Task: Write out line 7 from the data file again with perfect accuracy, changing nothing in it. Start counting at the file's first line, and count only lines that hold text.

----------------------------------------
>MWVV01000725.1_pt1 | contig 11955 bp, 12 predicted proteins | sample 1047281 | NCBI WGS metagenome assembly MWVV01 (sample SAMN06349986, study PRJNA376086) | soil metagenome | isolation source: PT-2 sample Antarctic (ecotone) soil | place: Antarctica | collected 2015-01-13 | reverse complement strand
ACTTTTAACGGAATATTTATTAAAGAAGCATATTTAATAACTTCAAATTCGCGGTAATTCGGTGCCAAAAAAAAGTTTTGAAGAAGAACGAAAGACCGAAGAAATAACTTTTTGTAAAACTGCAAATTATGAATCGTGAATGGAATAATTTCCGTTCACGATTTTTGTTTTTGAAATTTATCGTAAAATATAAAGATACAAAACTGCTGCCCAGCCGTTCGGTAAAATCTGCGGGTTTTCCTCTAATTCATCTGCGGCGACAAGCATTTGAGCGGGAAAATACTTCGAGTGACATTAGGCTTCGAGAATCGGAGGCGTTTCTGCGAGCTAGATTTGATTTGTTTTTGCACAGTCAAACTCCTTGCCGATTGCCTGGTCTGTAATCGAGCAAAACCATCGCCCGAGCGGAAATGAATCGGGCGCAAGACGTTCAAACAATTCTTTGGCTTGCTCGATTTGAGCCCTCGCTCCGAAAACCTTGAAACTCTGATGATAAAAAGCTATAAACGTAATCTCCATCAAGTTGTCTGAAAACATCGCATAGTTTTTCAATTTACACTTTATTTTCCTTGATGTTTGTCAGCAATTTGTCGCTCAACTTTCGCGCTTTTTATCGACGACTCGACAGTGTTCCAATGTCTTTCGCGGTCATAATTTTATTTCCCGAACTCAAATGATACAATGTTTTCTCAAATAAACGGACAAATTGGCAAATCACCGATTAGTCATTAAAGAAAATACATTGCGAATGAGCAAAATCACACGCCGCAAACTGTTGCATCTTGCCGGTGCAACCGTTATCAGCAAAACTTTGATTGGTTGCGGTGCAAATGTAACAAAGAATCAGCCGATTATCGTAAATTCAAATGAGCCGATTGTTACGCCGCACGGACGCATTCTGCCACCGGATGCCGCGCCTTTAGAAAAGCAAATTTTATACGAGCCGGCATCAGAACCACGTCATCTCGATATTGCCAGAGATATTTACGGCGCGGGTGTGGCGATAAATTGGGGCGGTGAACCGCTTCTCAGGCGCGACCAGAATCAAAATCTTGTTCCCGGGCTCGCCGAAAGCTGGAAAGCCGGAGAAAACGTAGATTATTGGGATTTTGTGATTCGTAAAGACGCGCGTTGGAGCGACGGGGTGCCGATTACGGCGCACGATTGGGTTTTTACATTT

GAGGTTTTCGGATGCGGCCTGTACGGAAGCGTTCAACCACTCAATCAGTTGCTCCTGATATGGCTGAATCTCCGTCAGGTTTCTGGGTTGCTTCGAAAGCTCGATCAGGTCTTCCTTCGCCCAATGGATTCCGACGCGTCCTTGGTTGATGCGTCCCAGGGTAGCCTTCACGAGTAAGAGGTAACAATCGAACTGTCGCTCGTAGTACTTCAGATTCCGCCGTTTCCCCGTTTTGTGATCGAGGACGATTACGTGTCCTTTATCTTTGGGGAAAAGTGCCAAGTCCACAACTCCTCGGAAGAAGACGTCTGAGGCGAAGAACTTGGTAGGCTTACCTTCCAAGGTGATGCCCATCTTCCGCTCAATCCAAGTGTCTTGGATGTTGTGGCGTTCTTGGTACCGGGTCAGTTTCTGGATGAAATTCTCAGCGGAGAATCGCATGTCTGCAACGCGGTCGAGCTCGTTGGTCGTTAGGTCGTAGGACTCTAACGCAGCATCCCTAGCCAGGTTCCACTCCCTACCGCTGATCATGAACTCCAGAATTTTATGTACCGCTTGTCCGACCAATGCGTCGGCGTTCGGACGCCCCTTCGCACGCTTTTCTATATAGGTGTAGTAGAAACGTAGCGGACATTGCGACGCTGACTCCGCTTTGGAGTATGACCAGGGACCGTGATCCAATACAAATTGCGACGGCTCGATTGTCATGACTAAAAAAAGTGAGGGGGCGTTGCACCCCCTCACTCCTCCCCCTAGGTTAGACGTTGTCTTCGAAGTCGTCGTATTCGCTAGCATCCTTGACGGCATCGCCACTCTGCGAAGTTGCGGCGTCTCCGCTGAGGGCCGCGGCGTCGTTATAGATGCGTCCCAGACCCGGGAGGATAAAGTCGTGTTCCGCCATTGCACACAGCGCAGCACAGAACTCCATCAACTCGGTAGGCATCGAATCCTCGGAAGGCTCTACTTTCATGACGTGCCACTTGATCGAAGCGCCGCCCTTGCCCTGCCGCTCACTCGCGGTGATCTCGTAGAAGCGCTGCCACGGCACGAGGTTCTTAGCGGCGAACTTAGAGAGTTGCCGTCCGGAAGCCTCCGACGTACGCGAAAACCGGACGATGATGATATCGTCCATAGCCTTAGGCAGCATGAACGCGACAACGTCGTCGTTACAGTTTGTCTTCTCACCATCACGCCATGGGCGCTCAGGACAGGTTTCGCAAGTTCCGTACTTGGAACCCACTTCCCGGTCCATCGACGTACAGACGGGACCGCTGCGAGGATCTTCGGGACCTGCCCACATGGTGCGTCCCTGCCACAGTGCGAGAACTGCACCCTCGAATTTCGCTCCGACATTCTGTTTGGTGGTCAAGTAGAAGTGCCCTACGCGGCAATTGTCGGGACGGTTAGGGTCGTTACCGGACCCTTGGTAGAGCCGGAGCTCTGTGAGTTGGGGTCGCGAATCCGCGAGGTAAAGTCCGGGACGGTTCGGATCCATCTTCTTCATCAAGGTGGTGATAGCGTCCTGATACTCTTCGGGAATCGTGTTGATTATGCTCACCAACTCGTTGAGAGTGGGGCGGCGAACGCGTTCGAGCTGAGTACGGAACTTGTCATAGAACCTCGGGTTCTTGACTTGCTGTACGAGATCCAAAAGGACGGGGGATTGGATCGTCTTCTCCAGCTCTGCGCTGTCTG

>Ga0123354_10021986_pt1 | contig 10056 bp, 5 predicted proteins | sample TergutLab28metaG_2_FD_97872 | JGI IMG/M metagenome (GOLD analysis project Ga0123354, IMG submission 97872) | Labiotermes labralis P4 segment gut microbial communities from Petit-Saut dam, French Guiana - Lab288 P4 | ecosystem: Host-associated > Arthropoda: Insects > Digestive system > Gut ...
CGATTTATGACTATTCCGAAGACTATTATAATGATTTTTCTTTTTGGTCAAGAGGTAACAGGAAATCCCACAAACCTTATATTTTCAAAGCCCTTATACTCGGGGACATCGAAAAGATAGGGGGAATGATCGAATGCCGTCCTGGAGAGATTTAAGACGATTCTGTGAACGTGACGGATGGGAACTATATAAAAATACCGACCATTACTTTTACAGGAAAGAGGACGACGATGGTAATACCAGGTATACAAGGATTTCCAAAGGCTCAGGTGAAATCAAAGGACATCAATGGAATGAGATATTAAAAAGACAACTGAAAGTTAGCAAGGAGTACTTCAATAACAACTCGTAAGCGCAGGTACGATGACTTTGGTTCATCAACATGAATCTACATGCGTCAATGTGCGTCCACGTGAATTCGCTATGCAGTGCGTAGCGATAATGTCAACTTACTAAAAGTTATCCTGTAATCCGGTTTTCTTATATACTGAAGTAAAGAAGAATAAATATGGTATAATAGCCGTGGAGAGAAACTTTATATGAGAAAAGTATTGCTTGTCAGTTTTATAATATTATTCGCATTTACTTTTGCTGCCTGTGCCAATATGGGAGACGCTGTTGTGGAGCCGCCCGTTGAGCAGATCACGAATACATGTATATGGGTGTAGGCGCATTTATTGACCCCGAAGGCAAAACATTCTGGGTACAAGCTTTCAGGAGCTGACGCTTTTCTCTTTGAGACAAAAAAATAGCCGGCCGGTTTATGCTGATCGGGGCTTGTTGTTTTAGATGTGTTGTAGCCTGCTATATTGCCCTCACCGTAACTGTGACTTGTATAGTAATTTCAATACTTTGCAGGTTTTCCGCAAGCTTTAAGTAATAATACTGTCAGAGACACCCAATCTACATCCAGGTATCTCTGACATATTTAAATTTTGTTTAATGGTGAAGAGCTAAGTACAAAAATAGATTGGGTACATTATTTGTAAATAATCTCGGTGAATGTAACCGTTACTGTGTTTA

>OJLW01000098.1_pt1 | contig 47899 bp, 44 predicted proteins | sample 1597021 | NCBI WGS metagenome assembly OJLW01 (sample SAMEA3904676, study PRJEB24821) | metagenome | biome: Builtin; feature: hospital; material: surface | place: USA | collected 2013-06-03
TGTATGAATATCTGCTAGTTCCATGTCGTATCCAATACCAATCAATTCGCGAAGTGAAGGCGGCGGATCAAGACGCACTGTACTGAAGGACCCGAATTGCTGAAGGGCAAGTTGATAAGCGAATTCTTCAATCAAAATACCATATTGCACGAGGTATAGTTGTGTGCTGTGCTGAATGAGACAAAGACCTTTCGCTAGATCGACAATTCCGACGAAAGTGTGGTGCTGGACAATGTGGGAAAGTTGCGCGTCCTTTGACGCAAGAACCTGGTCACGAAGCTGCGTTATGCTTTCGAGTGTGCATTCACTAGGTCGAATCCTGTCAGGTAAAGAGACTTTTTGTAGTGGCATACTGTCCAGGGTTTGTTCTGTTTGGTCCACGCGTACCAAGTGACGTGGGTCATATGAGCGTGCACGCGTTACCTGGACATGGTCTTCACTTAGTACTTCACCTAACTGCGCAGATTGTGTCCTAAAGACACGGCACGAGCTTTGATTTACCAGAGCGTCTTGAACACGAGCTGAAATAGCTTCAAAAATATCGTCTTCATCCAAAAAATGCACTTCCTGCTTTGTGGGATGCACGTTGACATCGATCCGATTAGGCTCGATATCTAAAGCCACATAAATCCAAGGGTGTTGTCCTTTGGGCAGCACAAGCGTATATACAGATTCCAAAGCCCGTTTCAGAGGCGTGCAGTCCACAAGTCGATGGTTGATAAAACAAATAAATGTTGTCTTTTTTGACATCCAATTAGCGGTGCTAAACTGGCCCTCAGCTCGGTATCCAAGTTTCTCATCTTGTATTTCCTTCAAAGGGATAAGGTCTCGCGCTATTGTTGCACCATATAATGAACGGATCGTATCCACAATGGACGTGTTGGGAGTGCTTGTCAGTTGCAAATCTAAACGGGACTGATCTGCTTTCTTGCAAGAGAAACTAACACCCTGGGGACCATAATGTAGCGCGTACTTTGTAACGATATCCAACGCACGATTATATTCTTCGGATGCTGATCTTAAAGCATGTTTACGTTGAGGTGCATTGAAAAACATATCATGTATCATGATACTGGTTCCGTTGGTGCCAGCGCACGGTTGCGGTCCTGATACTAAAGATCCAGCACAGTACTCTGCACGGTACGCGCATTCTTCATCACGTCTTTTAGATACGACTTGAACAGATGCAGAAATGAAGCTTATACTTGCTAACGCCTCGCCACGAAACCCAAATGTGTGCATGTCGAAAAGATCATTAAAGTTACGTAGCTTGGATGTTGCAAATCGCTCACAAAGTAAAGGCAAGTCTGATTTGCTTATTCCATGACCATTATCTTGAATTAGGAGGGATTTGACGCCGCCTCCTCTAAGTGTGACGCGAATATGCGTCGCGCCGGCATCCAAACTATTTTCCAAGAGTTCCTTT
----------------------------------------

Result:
TGTATGAATATCTGCTAGTTCCATGTCGTATCCAATACCAATCAATTCGCGAAGTGAAGGCGGCGGATCAAGACGCACTGTACTGAAGGACCCGAATTGCTGAAGGGCAAGTTGATAAGCGAATTCTTCAATCAAAATACCATATTGCACGAGGTATAGTTGTGTGCTGTGCTGAATGAGACAAAGACCTTTCGCTAGATCGACAATTCCGACGAAAGTGTGGTGCTGGACAATGTGGGAAAGTTGCGCGTCCTTTGACGCAAGAACCTGGTCACGAAGCTGCGTTATGCTTTCGAGTGTGCATTCACTAGGTCGAATCCTGTCAGGTAAAGAGACTTTTTGTAGTGGCATACTGTCCAGGGTTTGTTCTGTTTGGTCCACGCGTACCAAGTGACGTGGGTCATATGAGCGTGCACGCGTTACCTGGACATGGTCTTCACTTAGTACTTCACCTAACTGCGCAGATTGTGTCCTAAAGACACGGCACGAGCTTTGATTTACCAGAGCGTCTTGAACACGAGCTGAAATAGCTTCAAAAATATCGTCTTCATCCAAAAAATGCACTTCCTGCTTTGTGGGATGCACGTTGACATCGATCCGATTAGGCTCGATATCTAAAGCCACATAAATCCAAGGGTGTTGTCCTTTGGGCAGCACAAGCGTATATACAGATTCCAAAGCCCGTTTCAGAGGCGTGCAGTCCACAAGTCGATGGTTGATAAAACAAATAAATGTTGTCTTTTTTGACATCCAATTAGCGGTGCTAAACTGGCCCTCAGCTCGGTATCCAAGTTTCTCATCTTGTATTTCCTTCAAAGGGATAAGGTCTCGCGCTATTGTTGCACCATATAATGAACGGATCGTATCCACAATGGACGTGTTGGGAGTGCTTGTCAGTTGCAAATCTAAACGGGACTGATCTGCTTTCTTGCAAGAGAAACTAACACCCTGGGGACCATAATGTAGCGCGTACTTTGTAACGATATCCAACGCACGATTATATTCTTCGGATGCTGATCTTAAAGCATGTTTACGTTGAGGTGCATTGAAAAACATATCATGTATCATGATACTGGTTCCGTTGGTGCCAGCGCACGGTTGCGGTCCTGATACTAAAGATCCAGCACAGTACTCTGCACGGTACGCGCATTCTTCATCACGTCTTTTAGATACGACTTGAACAGATGCAGAAATGAAGCTTATACTTGCTAACGCCTCGCCACGAAACCCAAATGTGTGCATGTCGAAAAGATCATTAAAGTTACGTAGCTTGGATGTTGCAAATCGCTCACAAAGTAAAGGCAAGTCTGATTTGCTTATTCCATGACCATTATCTTGAATTAGGAGGGATTTGACGCCGCCTCCTCTAAGTGTGACGCGAATATGCGTCGCGCCGGCATCCAAACTATTTTCCAAGAGTTCCTTT